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  • Founded: 1285, Kakusan-ni
  • Other Names: 縁切寺 (Enriki-dera), 駆込寺 (Kakekomi-dera)
  • Japanese: 東慶寺 (Toukei-ji)

Tôkei-ji is a Rinzai Zen Buddhist temple in Kita-Kamakura popularly known as "the divorce temple." Founded by Kakusan-ni, widow of Regent Hôjô Tokimune, in 1285, the temple regularly took in and protected women who had run away from abusive husbands or other such dangerous situations.

Though popular conception has it that any woman who made it through the gates was granted an immediate divorce, or that if they stayed at the temple for two years they'd be automatically granted a divorce, the reality was somewhat more complicated. It was, in fact, the case that the temple protected women who came there, and did not allow their husbands or other men to enter the temple to retrieve them or harm them. Abbesses of the temple often included imperial princesses or others of similarly elite origins, and the temple wielded such prestige that regents and warlords were at times turned away entirely. One account tells of a warlord named Katô Akinari who attempted to enter the temple in order to kill the wife and daughters of one of his rivals; learning of this, the Tokugawa clan reported severed its support for Katô entirely, seizing his fief.

At least 2,000 women are believed to have been sheltered at Tôkei-ji over the course of the Edo period. Those who came to the temple would first be interviewed by the nuns, who helped the woman negotiate with her husband to work out a settlement. If they could not come to a settlement, and the nuns decided that divorce was the correct move, they could then grant it; outside of Tôkei-ji and some number of other special avenues, it was generally not possible under Edo period law to get a divorce without the husband's agreement. Women granted a divorce in this way were then generally expected to remain at the temple for another two or three years, to repay the gesture by cooking, cleaning, and otherwise contributing as a member of the temple community. After these two or three years, they could freely leave the temple as a free and divorced woman.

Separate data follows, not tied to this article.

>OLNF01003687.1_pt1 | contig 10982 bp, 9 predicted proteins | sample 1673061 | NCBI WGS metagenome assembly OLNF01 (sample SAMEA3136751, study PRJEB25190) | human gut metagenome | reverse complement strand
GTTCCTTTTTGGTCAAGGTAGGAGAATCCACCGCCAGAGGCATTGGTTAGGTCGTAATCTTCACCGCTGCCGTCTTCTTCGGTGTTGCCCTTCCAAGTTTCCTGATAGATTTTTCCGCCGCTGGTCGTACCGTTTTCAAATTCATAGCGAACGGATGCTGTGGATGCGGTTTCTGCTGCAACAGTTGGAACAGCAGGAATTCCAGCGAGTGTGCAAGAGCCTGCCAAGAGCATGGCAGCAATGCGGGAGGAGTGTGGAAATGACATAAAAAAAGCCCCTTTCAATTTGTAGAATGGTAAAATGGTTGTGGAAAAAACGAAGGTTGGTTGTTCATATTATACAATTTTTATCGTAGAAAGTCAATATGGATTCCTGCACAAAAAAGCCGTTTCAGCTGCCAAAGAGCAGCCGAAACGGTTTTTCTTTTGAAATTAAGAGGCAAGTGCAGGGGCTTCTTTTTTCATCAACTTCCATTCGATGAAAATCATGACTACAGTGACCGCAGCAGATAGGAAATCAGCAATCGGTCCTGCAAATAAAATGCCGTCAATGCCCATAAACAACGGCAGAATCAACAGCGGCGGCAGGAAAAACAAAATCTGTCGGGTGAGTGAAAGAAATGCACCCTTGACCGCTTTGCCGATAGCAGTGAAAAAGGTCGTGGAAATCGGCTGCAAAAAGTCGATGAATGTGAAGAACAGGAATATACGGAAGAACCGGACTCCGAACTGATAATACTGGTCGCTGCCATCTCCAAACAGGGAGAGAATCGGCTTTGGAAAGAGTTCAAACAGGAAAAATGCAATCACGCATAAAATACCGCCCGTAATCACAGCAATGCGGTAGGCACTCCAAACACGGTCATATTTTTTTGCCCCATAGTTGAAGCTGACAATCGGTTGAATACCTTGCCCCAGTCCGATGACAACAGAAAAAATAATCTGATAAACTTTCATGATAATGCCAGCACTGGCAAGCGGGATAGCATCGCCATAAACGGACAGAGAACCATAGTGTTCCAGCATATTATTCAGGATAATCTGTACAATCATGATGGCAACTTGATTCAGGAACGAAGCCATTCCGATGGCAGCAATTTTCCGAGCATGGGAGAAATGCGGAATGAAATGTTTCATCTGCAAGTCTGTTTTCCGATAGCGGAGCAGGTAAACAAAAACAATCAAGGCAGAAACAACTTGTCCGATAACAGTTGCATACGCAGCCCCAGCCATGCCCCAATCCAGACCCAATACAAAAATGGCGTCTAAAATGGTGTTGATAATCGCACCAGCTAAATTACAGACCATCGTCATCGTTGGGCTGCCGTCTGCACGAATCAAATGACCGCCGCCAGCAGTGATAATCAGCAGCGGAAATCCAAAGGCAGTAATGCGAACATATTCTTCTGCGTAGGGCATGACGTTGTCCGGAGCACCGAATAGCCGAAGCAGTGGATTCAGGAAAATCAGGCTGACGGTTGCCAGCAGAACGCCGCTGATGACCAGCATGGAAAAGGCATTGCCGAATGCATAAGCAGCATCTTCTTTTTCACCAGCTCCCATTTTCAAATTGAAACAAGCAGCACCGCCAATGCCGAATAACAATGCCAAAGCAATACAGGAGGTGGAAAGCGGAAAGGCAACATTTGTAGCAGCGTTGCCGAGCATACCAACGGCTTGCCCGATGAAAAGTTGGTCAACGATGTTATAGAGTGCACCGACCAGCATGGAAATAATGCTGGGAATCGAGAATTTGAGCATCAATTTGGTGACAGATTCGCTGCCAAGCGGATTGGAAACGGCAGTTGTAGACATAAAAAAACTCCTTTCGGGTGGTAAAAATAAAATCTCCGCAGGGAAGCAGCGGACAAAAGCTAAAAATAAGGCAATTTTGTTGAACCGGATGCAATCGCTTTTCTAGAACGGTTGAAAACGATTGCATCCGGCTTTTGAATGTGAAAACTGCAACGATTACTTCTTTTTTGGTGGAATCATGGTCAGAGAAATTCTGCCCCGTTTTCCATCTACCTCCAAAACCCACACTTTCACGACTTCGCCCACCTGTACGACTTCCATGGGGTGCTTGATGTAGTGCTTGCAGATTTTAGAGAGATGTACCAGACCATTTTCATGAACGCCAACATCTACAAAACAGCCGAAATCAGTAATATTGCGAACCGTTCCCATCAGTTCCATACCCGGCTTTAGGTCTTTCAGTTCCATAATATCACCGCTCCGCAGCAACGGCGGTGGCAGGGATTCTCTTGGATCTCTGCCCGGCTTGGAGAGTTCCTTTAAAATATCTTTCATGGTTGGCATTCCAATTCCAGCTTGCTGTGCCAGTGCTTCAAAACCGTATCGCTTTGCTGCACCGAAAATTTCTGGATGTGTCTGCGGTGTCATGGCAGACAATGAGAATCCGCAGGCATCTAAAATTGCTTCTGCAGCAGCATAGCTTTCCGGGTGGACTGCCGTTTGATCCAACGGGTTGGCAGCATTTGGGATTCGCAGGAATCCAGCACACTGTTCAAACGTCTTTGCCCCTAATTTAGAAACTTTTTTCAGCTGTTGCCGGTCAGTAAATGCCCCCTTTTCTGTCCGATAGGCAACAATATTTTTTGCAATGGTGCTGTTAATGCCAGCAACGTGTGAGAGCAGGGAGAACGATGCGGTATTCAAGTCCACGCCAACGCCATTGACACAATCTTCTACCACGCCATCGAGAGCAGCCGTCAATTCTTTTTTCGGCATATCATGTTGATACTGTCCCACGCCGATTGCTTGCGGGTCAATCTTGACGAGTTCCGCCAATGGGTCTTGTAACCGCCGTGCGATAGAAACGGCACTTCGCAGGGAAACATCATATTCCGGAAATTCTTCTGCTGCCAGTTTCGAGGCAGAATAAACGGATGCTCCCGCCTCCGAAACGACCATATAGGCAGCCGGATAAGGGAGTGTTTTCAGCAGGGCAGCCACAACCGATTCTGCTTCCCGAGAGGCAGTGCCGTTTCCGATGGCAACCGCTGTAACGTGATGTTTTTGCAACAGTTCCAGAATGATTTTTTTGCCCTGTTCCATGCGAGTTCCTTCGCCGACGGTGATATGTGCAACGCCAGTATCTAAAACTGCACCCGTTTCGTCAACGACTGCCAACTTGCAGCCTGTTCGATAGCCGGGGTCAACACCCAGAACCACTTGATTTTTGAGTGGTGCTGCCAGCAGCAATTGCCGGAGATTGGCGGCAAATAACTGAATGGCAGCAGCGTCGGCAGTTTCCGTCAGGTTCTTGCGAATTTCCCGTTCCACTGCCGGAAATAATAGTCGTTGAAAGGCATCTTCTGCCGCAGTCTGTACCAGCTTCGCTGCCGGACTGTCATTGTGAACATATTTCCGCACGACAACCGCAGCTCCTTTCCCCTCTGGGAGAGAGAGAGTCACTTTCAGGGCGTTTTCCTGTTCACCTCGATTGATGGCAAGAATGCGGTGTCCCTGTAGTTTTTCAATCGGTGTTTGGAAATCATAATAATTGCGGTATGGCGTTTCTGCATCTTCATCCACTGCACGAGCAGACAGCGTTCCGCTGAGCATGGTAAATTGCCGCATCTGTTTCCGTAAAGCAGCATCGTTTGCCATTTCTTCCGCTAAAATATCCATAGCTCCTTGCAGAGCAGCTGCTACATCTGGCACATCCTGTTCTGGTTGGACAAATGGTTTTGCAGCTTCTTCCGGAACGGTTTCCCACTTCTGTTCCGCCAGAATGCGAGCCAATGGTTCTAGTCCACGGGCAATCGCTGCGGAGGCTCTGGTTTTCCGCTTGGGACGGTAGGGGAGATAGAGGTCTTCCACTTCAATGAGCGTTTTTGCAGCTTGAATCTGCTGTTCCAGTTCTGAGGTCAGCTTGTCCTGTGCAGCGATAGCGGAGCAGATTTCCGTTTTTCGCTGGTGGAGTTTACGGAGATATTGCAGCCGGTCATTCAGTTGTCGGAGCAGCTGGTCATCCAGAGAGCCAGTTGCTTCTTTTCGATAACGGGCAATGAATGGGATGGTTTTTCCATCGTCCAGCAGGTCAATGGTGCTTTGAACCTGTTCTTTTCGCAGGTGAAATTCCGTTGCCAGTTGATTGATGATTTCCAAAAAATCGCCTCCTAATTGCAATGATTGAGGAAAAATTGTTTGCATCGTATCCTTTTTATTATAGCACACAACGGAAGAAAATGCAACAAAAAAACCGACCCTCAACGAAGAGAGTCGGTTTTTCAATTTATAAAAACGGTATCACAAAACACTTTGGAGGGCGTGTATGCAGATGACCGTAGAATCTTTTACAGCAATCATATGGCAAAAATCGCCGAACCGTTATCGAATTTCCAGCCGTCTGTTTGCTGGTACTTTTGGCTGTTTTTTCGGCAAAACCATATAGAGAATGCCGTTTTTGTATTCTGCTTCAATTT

Yodo-ni (1318-96), a daughter of Emperor Go-Daigo, found sanctuary at Tokei-ji after the death of her brother, Prince Morinaga, in Kamakura. Naa-hime (1609-44), the daughter of Toyotomi Hideyori and granddaughter of Tokugawa Hideyoshi, was brought to Tokei-ji in 1615 after she was rescued from Osaka castle with her step-mother Sen-hime by the order of Tokugawa Ieyasu, Sen-hime’s grandfather. Tokei-ji was then given extraterritorial rights by the Tokugawa shogunate.

In the late Edo Period, Tokei-ji was widely known as the “Divorce Temple” by sheltering runaway wives for 2 or 3 years to protect them by the authority of the shogunate, provide counseling and give them the choice of a legal divorce. Most of the women later returned to their parents’ home and some were reunited with their husbands. In the museum at Tokei-ji there are many short senryû poems written by the runaway women.

In 1901, Tokei-ji’s history as a convent and sanctuary ended when it became a monastery. It lost its extraterritorial rights when the Edo Period ended and the Meiji government set up courts for divorce.


  • Bernstein, Gail Lee. Recreating Japanese Women, 1600-1945, Berkeley: University of California Press, 1991, pp. 100-1.
  • Kondo, Tadahiro’s website: A New Guide to Kamakura. Retrieved from

  • Morrell, Sachiko Kaneko and Robert E. Morrell. Zen Sanctuary of Purple Robes: Japan’s Tokeiji Convent Since 1285, N.Y.: State University Press, 2006.
  • Rozmus, Lidia and Carmen Sterba, ed. The Moss at Tokeiji: A Sanctuary at Tokeiji that Saved Women’s Lives (1285-1902), Santa Fe: Deep North Press, 2010.
  • Tokeiji Official Web Site, Kamakura: Tokeiji Temple Co., LTD. Retrieved from
  • Tonomura, Hitomi. “Re-envisioning Women,” The Origins of Japan’s Medieval World: Courtiers, Clerics, Warriors, and Peasants in the Fourteenth Century, ed. Jeffrey P. Mass, Oxford and N.Y: Oxford University Press, 1997, pp. 138-169
  • Ueda, Makoto. ”The Battle Between the Sexes,” Light Verse from the Floating World: An Anthology of Premodern Japanese Senryu, 1999, pp. 136-145.